Activists have long hoped that automakers could install passive alcohol sensing devices into cars that either detect alcohol in the air or even through the skin by touching the steering wheel and disabling the vehicle if alcohol has been detected. These technologies haven’t been deployed or proven to work as yet, but it could happen in the next few years. And such devices would have even more serious considerations about how that information is used, access to data, contesting the findings, and due process under the law.
What should I do if my school is thinking about using a breath test machine at a school event?
- Ask about the specific device being used. What is it’s tested accuracy in detecting low-levels of alcohol, what is the tested rate of false positives, and what are the triggers for false positives? No device is perfect, they all have limitations and weaknesses. And if no one has answers for this, be very skeptical.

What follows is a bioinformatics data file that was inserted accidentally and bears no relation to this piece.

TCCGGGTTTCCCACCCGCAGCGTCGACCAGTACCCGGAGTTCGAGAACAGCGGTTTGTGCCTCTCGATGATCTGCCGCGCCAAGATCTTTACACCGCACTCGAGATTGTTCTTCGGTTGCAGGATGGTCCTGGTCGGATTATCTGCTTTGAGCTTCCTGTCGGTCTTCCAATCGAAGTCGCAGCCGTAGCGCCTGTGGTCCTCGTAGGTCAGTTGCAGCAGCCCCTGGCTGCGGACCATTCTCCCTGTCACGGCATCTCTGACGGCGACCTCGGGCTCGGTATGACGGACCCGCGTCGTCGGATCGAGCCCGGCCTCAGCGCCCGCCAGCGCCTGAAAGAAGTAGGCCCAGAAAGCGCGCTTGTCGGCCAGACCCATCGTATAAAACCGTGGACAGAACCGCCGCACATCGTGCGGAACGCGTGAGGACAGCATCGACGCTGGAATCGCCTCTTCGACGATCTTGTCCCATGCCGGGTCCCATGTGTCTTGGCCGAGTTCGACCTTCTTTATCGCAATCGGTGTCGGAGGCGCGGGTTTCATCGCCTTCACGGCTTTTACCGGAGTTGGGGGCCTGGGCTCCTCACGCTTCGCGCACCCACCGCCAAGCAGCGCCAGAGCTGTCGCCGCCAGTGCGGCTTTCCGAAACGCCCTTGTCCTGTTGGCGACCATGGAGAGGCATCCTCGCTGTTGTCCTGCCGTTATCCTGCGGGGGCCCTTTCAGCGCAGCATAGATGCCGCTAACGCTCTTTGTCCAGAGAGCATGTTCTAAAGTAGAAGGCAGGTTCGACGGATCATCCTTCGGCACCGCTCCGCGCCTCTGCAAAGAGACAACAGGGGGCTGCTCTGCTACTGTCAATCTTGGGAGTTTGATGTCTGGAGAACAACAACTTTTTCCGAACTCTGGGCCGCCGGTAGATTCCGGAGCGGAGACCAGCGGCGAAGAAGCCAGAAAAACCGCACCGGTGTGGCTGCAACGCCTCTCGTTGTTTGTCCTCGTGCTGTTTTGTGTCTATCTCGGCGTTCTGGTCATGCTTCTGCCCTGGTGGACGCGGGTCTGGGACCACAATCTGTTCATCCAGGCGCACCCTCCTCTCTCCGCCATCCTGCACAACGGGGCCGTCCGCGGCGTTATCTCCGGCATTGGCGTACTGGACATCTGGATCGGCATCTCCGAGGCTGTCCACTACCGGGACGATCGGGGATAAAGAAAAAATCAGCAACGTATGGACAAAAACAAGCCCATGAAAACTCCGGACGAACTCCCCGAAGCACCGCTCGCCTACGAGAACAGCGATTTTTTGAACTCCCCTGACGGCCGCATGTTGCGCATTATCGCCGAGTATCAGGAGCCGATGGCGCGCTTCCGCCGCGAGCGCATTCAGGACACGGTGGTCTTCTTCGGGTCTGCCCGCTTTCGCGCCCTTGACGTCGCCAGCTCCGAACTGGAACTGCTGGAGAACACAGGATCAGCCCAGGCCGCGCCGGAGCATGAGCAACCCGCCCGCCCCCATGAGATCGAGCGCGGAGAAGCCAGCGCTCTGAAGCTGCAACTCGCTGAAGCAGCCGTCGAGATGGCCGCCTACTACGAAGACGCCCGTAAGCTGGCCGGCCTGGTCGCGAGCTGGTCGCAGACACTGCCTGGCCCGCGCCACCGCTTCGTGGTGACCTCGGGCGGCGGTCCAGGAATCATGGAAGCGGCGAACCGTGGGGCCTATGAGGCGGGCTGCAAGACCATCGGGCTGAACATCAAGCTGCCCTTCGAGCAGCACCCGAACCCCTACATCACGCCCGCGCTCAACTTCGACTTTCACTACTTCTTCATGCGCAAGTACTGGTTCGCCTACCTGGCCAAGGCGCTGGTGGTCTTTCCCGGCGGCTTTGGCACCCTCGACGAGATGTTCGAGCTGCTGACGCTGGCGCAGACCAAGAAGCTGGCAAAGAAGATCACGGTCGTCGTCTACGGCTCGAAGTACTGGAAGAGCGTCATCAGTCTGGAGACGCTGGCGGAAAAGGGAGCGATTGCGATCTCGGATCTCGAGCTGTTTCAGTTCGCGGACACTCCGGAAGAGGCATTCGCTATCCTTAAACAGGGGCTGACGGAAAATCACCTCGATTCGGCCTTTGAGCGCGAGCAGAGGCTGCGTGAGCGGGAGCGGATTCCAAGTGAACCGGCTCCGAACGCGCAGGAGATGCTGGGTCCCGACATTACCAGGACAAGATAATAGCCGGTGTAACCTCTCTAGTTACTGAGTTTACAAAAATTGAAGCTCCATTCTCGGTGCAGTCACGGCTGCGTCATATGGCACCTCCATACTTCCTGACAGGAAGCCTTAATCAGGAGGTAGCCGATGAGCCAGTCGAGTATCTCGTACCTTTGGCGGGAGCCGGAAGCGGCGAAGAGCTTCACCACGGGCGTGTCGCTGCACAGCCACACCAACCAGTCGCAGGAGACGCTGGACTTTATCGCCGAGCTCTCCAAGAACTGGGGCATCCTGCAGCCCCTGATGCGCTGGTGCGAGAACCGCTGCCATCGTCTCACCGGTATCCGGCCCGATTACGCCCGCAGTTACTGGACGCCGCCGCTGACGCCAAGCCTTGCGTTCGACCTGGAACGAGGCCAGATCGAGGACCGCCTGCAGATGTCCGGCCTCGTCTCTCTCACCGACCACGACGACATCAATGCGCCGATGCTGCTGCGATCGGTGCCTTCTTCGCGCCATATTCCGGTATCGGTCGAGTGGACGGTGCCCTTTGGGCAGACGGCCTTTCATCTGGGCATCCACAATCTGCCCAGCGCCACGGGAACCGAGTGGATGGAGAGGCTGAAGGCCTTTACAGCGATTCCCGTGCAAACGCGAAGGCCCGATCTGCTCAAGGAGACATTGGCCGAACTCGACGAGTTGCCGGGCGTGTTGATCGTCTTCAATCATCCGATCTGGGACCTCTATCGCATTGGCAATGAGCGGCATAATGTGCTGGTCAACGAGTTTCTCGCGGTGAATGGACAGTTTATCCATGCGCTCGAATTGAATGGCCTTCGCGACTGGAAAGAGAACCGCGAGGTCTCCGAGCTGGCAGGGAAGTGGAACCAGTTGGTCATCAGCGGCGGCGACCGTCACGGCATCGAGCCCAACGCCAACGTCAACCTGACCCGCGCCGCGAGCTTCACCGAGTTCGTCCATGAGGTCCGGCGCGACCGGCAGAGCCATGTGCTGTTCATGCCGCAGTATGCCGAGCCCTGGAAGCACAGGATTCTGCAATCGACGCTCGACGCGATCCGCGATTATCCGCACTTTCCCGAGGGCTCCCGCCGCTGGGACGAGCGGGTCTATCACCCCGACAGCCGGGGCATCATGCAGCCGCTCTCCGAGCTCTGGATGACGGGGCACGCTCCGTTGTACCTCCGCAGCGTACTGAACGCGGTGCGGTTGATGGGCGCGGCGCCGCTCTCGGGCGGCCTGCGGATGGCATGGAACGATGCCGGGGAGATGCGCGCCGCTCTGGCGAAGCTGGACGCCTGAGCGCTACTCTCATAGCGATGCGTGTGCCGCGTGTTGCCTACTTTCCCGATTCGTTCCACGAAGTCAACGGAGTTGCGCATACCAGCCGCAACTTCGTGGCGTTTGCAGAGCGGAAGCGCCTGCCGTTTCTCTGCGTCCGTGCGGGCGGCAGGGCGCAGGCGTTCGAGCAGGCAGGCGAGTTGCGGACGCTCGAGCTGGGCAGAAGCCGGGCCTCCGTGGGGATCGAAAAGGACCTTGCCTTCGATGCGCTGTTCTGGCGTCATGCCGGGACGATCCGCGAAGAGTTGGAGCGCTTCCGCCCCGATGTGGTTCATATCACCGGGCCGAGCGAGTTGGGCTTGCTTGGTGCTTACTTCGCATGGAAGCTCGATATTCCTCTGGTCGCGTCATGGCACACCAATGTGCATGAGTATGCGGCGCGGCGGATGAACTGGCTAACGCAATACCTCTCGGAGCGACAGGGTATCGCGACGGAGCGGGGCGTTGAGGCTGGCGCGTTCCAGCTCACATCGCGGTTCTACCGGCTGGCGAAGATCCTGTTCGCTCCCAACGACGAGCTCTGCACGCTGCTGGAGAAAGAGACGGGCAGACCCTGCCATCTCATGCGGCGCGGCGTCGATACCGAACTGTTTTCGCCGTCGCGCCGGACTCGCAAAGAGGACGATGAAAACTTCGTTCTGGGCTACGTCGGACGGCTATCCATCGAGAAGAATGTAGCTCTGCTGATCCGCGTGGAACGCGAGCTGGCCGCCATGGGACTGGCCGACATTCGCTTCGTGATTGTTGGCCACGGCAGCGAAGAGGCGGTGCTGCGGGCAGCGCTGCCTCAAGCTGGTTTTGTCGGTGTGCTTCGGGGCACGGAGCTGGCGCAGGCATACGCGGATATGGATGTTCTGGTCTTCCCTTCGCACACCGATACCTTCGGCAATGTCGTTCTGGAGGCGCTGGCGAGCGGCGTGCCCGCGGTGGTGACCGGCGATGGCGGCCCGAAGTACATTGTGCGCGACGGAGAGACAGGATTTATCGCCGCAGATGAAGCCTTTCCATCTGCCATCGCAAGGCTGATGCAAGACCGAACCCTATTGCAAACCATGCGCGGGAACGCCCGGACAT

- What are the penalties for failing the test? Are you kicked out of the prom or the football game? Are you suspended from school? Other punishments?
- What are the remedies? Is there a due process mechanism? Can the failure be appealed?
Of course, no one wants their kids to be drinking, and particularly if they could get behind the wheel while drunk. It certainly makes sense for someone with professional experiences to monitor kids behavior.
And if someone is visibly drunk, and smells of booze, that is a serious situation for a teen. Which is why the DUI laws for underage drivers are tougher, and rightly so.